Last year the Mexican international suffered a serious head injury that has kept him off the pitch for several months now, but he could return before the season ends.
Raúl Jiménez continues his recovery after suffering a fractured skull in Wolverhampton’s victory against Arsenal last November. The Mexican international had to undergo surgery on his skull and he has been recovering since then. The good news is that he is doing well and there is hope he can return before the 2020/21 Premier League season ends.
Recovery is going well
"He's now integrating in the training sessions, not 100% but he does a lot of things his team mates do," Wolves manager Nuno Espírito Santo said on Friday. "With contact, we're not allowed to do it. There are other steps we have to take before contact training.
We're following the guidance of the doctor and the specialist and him. It's all about how he reacts to situations, things he didn't do before, accelerations, how he reacts to different exercises. He will give us the right answers at the right timing to make further decisions,” Nuno added.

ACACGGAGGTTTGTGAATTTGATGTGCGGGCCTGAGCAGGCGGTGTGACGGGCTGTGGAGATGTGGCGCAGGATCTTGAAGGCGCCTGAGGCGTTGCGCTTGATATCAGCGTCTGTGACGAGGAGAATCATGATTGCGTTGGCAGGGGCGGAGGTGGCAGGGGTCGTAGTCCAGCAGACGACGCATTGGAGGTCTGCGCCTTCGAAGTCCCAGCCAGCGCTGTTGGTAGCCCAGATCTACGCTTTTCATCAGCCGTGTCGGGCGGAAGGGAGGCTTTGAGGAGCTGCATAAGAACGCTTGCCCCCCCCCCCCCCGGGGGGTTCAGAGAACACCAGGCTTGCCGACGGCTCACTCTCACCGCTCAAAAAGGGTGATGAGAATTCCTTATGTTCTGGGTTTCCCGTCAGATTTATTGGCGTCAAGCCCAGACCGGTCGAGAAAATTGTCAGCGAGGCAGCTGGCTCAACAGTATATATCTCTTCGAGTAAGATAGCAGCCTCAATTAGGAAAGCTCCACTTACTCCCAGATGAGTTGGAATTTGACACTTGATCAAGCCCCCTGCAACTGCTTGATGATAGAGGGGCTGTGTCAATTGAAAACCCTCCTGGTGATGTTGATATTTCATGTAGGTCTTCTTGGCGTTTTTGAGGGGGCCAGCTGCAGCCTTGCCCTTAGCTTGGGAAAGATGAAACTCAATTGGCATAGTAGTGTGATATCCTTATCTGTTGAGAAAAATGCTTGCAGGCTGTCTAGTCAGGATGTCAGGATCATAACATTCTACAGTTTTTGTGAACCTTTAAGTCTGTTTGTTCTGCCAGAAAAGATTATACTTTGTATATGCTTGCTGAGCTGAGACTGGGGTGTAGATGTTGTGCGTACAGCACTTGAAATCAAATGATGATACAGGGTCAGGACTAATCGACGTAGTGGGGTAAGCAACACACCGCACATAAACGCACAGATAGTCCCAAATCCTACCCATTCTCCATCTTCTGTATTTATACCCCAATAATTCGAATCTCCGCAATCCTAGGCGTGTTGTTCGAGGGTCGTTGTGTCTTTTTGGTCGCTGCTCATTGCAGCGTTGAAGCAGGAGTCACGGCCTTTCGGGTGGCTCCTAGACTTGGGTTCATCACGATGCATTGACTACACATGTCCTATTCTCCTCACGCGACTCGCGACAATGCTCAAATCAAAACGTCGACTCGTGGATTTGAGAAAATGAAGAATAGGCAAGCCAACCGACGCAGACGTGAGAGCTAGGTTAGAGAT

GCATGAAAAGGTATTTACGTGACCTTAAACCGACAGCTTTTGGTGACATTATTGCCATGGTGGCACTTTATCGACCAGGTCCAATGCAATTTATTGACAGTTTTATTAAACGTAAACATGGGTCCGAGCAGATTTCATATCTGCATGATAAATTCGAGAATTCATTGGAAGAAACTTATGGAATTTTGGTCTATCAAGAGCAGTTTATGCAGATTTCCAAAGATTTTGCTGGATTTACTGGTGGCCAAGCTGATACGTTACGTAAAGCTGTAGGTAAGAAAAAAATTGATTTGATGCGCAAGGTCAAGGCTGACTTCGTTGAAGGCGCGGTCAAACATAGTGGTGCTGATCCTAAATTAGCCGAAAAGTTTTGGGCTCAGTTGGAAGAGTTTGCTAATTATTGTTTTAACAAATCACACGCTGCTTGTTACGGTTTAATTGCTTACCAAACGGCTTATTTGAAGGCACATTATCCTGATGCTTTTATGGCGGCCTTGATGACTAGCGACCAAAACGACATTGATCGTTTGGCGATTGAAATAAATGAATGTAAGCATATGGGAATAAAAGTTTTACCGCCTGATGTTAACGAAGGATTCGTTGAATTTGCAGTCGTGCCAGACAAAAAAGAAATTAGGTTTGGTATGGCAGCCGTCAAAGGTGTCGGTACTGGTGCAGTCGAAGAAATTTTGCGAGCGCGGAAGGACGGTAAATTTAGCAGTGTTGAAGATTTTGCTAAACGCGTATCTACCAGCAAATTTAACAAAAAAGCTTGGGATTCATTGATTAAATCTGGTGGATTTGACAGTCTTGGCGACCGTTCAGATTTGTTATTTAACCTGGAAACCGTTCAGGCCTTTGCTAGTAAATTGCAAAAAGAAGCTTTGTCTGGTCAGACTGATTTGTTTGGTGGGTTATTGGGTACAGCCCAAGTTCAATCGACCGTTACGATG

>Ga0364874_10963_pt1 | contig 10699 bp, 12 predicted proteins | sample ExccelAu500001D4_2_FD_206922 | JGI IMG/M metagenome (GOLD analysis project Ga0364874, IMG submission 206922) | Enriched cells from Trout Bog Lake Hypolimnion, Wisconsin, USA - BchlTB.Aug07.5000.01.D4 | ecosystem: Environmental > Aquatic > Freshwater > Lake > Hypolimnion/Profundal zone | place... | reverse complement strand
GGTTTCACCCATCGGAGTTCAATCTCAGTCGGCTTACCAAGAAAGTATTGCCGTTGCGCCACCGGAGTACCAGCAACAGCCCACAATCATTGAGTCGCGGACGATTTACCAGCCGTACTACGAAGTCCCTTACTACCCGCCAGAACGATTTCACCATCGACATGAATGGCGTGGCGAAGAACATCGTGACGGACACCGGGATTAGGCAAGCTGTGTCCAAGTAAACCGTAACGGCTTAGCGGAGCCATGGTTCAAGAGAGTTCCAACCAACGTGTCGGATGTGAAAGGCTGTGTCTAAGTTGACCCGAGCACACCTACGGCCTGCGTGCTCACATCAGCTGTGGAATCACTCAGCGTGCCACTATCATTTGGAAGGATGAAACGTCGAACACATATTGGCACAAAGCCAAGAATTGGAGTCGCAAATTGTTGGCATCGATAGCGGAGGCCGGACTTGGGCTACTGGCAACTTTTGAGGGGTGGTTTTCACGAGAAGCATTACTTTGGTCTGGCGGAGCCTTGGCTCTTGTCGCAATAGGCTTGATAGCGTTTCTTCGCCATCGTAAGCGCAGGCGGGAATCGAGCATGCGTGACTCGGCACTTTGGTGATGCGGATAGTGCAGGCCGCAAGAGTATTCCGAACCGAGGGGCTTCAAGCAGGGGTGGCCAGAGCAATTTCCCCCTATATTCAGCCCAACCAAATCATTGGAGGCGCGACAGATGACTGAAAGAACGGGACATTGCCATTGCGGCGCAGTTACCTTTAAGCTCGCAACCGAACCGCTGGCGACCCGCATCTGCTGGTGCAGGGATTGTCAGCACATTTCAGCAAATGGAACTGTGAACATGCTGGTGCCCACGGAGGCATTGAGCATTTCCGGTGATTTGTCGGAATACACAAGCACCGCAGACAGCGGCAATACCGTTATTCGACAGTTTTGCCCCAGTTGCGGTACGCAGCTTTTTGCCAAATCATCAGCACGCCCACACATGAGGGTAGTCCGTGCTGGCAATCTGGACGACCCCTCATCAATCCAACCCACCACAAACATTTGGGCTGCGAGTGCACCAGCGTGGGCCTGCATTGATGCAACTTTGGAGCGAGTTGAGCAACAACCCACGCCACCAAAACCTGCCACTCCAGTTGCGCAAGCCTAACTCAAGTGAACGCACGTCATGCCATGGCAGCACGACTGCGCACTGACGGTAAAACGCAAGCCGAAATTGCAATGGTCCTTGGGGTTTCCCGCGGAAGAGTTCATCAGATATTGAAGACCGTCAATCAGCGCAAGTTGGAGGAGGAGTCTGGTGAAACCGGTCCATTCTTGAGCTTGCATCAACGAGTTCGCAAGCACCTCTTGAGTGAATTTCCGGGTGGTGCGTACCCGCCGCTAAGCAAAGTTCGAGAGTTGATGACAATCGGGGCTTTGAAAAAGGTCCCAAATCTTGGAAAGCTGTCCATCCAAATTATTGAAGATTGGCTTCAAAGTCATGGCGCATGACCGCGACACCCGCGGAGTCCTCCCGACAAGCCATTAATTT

This week Jiménez joined the rest of the team in rondo drills during practice and his next step will be to do some contact training. After that, he will be able to participate in a full training session with the rest of his teammates. Once he rejoins a team’s training, he will have to reach full-fitness to be part of the squad ahead of a match day. From now on, the 29-year-old will have to wear a head brace to prevent any damage to his skull.
"He's able to be a floater in possession of the ball. He's able to participate in small boxes but he doesn't go inside. If he wants the ball, he doesn't go inside the box, someone has to go for him. He does all the finishing, the movement, the offensive part of our game, the lines. He does a lot of things. But when we go to small-sided games he has to continue his session with Joao Lapa (fitness coach) by himself,” said Nuno.
"He's feeling well and good. We decided it was the best step, together with the doctor, to integrate him in parts of the session. Working by yourself for many, many hours can be hard to handle. I see him better now that he's sharing the session with his team mates."